Begin live-tweeting readings and work starting with readings for week 2 and continuing throughout the semester. A note on tweeting in class: I am a big proponent of students tweeting during class, but only if the class size is large enough to support some students tweeting class discussions and others engaging in the discussion. Because there are (at the time of writing) only 8 students in this section of #vrmcs14, I’d like you to keep tweeting during class active but not excessive so the in-class discussion has everyone’s full attention.
Part 2: Visual Rhetoric and Multimodal Comp Tuesdays (#vrtuesdays)
Starting the Tuesday of the second week of class (September 9) I’d like each student to tweet links to 3 different articles, blog posts, or other writings, that in some way discuss, cover, illustrate, or further the ideas we are talking about in class. The whole article does not have to be on the subject of viz rhet/multimodal comp; rather, the article can have a visual that enhances the article and illustrates, say, mapping. They can be related to the subject(s) you’ll be blogging about, but they don’t need to be. These tweets should contain the hashtags #vrmcs14 and #vrtuesdays. There are two main goals for this part of the Twitter assignment:
- to show the immediacy of the topics were are discussing in class
- to engage with the class ideas outside of class
To find your articles, do not merely search “visual rhetoric and multimodal composition.” Think about the topics that are discussed in the readings and search for them. Or, you may do some research on the author and link to something else they have written. Don’t shy away from scholarly articles, as well, which you can find on Google Scholar. The more nuanced and engaging the text you link to the most useful and effective it will be for class. You might also consider setting of a Google Email Alert for one of several topics that interest you and/or set up an account at IFTTT and create a recipe for when certain topics appear so you can be alerted when something is published. I’ve been using Zite daily for the past few months, which would be also be awesome for this. You choose interest areas and when you open the app, new articles in those areas are waiting for you. You could also set up an RSS reader, like Feedly, and a Read it Later service, like Pocket, install their phone and tablet apps, connect them to your Twitter account and tweet from the apps. Let the apps do the work for you.
On Twitter @replies and RTs
The @reply is the oldest of the user-created functions of Twitter (when Twitter was released it didn’t have the @reply). Twitter has made the functionality of the @reply quite complex but here are some samples to help us along the way: When you @reply to a follower (or click the “reply” arrow under a tweet) the tweet will only be seen by those who follow both you and the person you are replying to:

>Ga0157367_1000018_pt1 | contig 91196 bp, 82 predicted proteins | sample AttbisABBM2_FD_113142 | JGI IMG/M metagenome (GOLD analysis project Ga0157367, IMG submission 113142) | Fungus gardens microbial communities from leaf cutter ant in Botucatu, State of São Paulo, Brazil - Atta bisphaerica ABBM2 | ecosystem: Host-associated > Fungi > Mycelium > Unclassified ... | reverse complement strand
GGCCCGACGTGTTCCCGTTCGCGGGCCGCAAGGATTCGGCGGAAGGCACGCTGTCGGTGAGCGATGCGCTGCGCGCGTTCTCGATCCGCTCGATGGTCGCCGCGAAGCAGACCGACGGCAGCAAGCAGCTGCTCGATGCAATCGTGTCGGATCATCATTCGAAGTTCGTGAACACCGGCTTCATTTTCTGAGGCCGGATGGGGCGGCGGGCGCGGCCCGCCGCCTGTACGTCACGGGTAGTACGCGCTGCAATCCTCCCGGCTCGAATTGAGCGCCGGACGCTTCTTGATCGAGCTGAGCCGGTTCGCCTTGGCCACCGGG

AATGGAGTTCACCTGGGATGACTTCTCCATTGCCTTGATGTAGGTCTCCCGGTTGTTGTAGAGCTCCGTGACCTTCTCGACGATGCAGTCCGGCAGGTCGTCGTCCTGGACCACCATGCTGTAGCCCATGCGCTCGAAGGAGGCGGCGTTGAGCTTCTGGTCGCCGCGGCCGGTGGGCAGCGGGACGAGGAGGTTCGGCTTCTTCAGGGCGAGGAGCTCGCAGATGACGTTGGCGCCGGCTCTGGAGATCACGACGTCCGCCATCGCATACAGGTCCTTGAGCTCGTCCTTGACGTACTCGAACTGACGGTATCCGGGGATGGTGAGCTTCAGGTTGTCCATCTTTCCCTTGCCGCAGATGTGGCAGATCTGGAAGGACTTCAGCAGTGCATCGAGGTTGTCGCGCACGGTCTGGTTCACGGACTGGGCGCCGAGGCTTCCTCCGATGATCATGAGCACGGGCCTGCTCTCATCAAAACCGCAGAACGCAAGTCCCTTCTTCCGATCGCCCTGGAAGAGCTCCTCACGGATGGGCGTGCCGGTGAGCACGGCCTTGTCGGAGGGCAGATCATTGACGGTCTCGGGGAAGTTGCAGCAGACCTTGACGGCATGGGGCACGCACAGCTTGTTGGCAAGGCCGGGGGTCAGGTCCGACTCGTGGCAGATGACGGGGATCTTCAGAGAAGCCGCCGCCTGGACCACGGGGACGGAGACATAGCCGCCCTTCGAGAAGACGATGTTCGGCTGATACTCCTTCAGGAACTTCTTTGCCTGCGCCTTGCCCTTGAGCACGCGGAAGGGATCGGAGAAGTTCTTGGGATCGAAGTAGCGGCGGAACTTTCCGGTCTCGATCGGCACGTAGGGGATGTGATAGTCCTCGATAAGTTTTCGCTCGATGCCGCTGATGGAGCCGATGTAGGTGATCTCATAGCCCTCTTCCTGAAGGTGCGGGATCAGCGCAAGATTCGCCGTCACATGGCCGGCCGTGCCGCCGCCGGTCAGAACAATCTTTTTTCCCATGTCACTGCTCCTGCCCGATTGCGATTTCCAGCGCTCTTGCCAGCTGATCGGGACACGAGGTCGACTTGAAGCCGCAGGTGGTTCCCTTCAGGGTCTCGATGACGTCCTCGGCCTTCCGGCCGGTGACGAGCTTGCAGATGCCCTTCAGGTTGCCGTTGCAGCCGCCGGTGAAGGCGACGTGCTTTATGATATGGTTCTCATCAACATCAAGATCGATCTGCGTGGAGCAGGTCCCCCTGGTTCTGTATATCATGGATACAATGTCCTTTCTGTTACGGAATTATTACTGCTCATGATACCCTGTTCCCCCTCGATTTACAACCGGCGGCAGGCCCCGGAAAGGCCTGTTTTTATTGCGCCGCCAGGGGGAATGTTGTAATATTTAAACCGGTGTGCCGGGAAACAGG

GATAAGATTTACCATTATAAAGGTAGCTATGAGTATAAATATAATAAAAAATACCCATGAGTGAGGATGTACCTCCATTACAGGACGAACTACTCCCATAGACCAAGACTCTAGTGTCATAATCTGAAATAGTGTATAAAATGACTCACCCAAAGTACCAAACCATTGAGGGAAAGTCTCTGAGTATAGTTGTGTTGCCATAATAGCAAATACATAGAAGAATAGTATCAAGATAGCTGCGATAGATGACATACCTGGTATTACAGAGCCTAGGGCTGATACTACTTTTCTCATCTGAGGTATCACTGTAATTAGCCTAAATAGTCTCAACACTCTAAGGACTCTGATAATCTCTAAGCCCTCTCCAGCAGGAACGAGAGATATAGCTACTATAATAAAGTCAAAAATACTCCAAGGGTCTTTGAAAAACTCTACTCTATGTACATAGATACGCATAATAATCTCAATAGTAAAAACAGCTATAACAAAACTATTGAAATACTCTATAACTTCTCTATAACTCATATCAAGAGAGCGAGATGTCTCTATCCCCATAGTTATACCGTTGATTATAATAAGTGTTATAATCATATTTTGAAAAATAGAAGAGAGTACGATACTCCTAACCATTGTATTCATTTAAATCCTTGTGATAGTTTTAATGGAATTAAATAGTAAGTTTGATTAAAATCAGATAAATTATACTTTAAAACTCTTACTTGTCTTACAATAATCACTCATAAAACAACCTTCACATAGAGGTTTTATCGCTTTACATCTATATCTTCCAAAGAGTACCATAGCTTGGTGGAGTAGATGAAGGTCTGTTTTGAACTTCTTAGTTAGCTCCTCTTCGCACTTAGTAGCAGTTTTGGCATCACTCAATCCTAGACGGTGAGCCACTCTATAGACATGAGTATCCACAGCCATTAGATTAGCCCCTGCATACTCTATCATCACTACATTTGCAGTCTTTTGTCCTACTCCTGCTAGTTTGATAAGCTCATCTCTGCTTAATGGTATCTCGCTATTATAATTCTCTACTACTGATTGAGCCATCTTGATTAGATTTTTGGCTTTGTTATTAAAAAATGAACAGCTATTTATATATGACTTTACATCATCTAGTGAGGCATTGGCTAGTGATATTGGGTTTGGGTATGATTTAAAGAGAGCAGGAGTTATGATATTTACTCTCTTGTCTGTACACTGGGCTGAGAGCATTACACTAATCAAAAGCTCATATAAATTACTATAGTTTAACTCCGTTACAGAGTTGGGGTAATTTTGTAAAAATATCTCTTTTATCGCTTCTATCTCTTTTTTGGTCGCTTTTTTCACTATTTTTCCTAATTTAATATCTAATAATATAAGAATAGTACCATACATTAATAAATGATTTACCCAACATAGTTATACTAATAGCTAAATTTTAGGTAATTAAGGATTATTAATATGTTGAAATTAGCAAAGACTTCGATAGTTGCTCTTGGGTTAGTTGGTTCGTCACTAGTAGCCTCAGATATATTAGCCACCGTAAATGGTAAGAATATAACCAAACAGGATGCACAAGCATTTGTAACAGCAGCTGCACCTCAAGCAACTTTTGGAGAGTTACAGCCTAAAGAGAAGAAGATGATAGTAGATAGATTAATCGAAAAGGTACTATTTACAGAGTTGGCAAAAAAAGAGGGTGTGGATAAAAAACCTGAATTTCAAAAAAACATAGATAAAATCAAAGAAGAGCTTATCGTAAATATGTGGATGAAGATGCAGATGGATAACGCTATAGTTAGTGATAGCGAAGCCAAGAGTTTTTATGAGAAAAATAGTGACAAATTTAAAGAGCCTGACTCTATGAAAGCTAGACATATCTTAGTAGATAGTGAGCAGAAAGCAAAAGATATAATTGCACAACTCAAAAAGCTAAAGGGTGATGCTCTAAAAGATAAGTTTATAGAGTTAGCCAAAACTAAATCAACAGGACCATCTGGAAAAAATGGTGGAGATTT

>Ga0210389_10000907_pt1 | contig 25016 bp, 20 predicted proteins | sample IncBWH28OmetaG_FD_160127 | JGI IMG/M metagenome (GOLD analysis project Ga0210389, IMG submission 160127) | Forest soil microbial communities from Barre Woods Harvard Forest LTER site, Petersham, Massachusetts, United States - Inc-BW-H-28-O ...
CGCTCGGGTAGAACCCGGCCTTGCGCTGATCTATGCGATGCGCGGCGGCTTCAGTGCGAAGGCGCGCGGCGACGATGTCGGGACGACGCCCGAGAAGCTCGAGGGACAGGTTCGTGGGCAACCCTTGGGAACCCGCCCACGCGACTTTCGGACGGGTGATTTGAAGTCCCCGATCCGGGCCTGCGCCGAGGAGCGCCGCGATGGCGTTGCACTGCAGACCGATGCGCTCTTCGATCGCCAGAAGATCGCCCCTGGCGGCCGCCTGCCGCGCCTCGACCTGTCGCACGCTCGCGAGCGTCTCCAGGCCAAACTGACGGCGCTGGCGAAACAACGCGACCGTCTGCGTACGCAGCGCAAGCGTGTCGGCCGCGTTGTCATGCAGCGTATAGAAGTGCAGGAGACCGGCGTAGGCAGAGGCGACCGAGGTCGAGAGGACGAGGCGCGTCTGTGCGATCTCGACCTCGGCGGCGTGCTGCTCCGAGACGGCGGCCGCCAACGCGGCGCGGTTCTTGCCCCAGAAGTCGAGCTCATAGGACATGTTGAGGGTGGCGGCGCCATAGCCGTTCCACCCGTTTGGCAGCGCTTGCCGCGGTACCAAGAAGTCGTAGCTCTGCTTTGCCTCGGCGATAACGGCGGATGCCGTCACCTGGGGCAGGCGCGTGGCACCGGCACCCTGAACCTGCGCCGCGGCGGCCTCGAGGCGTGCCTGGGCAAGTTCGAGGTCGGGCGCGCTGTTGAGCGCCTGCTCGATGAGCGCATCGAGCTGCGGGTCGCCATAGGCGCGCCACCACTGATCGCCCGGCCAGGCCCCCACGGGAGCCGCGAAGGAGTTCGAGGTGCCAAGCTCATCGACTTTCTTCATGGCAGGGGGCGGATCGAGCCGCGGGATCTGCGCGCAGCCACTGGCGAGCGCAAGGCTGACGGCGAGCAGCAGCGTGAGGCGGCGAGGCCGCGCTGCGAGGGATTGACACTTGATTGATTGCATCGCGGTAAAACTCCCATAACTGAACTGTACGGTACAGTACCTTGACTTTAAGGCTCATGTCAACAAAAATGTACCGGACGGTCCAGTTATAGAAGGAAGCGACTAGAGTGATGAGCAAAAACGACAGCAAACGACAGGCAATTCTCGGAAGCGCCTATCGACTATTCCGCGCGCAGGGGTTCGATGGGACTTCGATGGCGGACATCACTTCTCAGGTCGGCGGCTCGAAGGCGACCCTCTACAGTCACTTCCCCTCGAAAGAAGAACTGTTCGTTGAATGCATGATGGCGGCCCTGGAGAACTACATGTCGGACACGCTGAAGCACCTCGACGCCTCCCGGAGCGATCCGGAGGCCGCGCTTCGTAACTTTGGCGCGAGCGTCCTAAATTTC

If, however, you have something you want to say that you think that Tom and all your followers would like to see, there are several options:
These tweets, however, will not be seen by all of Tom’s or any of the @mention’s followers. If you’d like those people to see the tweets, you can either cc all of them by going through the follower list (a pain in the neck) or politely ask the person to retweet (RT) the tweet to their followers:
Retweet/RT/MT/Retweet to Followers
You will see retweets in your feed in a variety of formats as different Twitter apps employ different means of retweeting. The web site asks if you want to “retweet to your followers,” which just forwards on the tweet and adds a little icon letting your followers know it has been retweeted. To retweet a tweet to your followers, all you do is click the little retweet link under the tweet in your timeline. A pop-up window will appear asking you, “Retweet this to your followers?” Then click Retweet. This functions allows users to filter the kind of information they send forward. Some tweets will have an RT in front of it. The RT was created by the users; though it’s functionality has been abandoned by Twitter many of the Twitter apps still use it because the users like it. It allows you to comment before the tweet so you’re not just forwarding something on:
Some tweets will have an MT where an RT might go. MT stands for “modified tweet.” This happens when you want to RT a tweet but doing so exceeds the 140 character limit. By writing MT, you are indicating that you changed some of the words in the original but are keeping the original meaning intact:
In other instances you might see a tweet hat has quotation marks around it. This is a retweet that says, basically, that you are quoting a tweet:
All of these options succeed in doing the same thing: taking a tweet from a person you follow and sharing it with all your followers. Use each as needed depending on the goal of your tweet.